South Koreans within the firing range of Kim Jong-un’s brandished missiles and nuclear warheads might be expected to welcome protection wherever it can be found, but they remain far from united on the question of hosting American missile defence batteries on their soil.
Indeed, in Moon Jae-in, they’ve elected this week the presidential candidate most critical of the rushed deployment of the United States’ anti-ballistic missile system known as the Terminal High Altitude Area Defense (THAAD).
Continue reading at OpenCanada.
To South Koreans well within the firing range of a regime and leader of dubious stability and demeanour, it might seem eminently sensible to pursue protection from Kim Jong-un’s brandished missiles and nuclear warheads, but those same South Koreans are far from united on hosting American missile defence batteries on their soil. Indeed, they’ve just elected the presidential candidate most critical of the rushed THAAD (Terminal High Altitude Area Defense) deployment. Whether the new Government revives an all-out “Sunshine Policy” of re-engagement with the North, it should find missile defence a poor substitute for diplomacy.
Continue reading at The Simons Foundation.
Paul Meyer (a former Canadian Ambassador for Disarmament, he currently teaches international security at Simon Fraser University and is a Senior Fellow at The Simons Foundation, Vancouver) has done the arms control/disarmament community an important service by leading us through a detailed recounting of Prime Minister Pierre Trudeau’s “strategy of suffocation” – an insufficiently recognized Canadian effort in Cold-War disarmament diplomacy (see: Paul Meyer, “Pierre Trudeau and the ‘Suffocation’ of the Nuclear Arms Race.” International Journal 71:3, 2016: pp. 393-408). The following, published at H-Diplo, reviews Meyer’s essay and recounts civil society engagements (notably by Canadian church leaders) with Trudeau subsequent to the “suffocation” initiative and leading up to the “peace initiative” he launched at the conclusion of his political service. Continue reading here.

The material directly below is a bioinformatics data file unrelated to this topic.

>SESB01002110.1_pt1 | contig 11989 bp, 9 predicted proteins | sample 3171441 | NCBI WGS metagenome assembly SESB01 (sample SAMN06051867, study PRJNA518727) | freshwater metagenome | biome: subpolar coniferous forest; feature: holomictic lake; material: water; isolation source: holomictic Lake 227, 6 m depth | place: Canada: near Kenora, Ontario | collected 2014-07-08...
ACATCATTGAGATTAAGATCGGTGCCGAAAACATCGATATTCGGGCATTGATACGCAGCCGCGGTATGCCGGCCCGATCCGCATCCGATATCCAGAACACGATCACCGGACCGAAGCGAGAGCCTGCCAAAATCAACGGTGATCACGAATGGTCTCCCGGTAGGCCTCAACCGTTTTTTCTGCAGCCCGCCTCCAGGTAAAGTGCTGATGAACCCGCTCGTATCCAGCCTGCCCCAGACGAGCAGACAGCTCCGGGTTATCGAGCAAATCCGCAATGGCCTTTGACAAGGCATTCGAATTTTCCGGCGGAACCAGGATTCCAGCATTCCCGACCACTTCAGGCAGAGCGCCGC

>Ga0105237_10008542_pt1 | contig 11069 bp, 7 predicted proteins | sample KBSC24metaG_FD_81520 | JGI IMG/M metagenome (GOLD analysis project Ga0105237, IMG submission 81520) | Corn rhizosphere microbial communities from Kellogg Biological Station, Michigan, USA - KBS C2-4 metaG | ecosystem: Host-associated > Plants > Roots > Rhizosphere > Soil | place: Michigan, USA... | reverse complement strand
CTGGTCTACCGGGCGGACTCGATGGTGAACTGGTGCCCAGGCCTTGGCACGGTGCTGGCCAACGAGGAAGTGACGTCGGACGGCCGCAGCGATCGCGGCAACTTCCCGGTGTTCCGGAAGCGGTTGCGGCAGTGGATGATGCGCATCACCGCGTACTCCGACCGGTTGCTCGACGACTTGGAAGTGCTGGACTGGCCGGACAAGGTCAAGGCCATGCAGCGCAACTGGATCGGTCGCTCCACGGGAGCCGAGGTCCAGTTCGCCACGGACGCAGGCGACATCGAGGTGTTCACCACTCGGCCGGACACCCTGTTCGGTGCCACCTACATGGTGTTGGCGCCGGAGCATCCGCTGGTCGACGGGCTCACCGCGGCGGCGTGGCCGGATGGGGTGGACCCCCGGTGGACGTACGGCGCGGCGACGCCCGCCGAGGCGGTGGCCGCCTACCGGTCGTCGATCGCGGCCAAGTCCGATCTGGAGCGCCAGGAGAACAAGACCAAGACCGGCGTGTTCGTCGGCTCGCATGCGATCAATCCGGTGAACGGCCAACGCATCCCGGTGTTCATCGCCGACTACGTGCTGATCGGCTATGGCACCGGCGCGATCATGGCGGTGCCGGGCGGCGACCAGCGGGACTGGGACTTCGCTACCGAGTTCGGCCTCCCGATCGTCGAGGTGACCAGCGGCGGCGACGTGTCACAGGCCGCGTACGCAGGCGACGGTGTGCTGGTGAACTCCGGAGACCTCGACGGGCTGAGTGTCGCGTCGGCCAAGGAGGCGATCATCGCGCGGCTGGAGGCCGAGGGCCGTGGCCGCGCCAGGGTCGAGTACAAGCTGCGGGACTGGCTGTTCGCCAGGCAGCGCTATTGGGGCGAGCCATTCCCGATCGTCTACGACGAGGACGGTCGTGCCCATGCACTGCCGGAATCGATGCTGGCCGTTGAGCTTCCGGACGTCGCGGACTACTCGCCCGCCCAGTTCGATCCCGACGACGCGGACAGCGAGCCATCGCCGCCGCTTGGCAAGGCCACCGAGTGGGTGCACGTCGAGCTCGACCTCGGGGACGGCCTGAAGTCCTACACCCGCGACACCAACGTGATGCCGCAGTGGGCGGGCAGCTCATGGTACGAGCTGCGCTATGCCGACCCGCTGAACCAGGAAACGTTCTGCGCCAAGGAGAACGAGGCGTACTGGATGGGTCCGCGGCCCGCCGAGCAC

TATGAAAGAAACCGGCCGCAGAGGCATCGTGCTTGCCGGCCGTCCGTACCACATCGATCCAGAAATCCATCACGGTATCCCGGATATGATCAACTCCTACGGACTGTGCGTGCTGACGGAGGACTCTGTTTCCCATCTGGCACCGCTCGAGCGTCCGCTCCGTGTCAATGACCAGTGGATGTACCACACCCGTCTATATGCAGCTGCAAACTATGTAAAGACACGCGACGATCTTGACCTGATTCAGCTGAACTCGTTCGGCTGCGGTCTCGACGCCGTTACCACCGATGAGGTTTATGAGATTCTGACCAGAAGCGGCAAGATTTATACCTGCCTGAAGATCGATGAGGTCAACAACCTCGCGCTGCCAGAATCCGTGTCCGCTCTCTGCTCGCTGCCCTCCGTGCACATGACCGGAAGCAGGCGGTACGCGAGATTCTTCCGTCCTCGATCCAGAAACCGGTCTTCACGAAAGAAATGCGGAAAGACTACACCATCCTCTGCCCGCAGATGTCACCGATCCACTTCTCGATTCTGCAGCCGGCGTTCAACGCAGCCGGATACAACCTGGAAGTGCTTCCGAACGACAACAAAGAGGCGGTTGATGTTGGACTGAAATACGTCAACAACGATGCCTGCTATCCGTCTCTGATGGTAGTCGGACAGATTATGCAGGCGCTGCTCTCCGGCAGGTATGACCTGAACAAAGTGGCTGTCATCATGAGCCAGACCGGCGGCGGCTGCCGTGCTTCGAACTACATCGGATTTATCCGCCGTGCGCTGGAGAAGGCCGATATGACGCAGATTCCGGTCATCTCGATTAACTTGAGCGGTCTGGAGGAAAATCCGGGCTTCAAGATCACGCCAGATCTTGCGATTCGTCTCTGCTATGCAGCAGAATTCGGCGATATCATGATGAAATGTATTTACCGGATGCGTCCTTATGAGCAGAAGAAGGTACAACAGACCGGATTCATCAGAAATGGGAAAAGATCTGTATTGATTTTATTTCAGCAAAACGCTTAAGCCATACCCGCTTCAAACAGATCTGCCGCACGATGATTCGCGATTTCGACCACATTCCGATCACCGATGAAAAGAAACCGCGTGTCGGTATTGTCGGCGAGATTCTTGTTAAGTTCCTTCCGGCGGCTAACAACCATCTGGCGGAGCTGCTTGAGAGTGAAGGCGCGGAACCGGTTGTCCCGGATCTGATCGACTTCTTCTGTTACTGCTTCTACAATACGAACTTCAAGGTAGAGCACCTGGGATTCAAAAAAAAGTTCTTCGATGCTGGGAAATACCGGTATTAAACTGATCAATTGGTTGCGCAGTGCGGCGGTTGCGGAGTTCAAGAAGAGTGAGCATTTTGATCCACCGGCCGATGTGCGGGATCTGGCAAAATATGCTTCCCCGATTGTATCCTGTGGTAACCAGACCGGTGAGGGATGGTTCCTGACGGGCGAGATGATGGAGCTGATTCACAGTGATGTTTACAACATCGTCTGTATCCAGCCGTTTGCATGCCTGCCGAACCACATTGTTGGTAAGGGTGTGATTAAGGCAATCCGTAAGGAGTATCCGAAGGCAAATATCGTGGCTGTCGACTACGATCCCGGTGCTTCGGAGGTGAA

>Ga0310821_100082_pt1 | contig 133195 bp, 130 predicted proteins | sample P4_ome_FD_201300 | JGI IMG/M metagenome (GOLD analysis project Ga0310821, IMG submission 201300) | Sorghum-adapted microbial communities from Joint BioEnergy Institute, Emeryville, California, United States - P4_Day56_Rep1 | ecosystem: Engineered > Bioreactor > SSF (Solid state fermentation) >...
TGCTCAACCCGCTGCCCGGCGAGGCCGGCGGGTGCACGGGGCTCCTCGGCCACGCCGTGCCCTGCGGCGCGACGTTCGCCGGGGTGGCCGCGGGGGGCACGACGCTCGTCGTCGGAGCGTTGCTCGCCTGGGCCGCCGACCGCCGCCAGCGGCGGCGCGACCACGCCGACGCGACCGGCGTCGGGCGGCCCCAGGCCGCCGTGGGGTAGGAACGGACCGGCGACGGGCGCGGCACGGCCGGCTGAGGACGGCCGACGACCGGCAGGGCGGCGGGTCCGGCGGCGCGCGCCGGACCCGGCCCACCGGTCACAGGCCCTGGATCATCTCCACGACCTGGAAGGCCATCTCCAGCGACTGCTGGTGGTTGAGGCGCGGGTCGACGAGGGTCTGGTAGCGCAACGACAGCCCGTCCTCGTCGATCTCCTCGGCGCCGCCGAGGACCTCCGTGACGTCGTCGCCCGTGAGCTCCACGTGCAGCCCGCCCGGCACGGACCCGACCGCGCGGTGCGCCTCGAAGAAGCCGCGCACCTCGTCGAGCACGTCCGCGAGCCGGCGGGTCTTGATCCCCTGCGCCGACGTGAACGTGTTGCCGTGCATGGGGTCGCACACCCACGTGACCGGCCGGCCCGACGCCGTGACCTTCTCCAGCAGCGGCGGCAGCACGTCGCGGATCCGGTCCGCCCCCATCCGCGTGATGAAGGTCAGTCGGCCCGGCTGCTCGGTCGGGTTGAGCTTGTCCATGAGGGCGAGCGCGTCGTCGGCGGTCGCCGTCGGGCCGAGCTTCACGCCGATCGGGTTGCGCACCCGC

Yet another news headline declares “Canadian defence spending among lowest in NATO despite small increase last year.” The Canadian Press/CBC story then opens with a reference to the NATO Secretary-General’s annual report for 2016 which is said to show “Canada lagging behind most of its allies.” In reality, Canada’s defence spending is well ahead of most of its allies – check the 2017 edition of The Military Balance (International Institute for Strategic Studies) and you will find Canada listed as the sixth highest military spender in NATO and the 16th highest globally. That is, in actual dollars spent, only five NATO countries spend more on defence than does Canada (US, UK, France, Germany, Italy), and globally only 15 countries have larger defence budgets than does Canada. NATO, however, prefers to ignore actual expenditures and to focus instead on defence spending as a proportion of national wealth or gross domestic product (GDP). The following challenges the relevance of linking defence spending to national wealth (a version of this article appeared last year in OpenCanada). Continue reading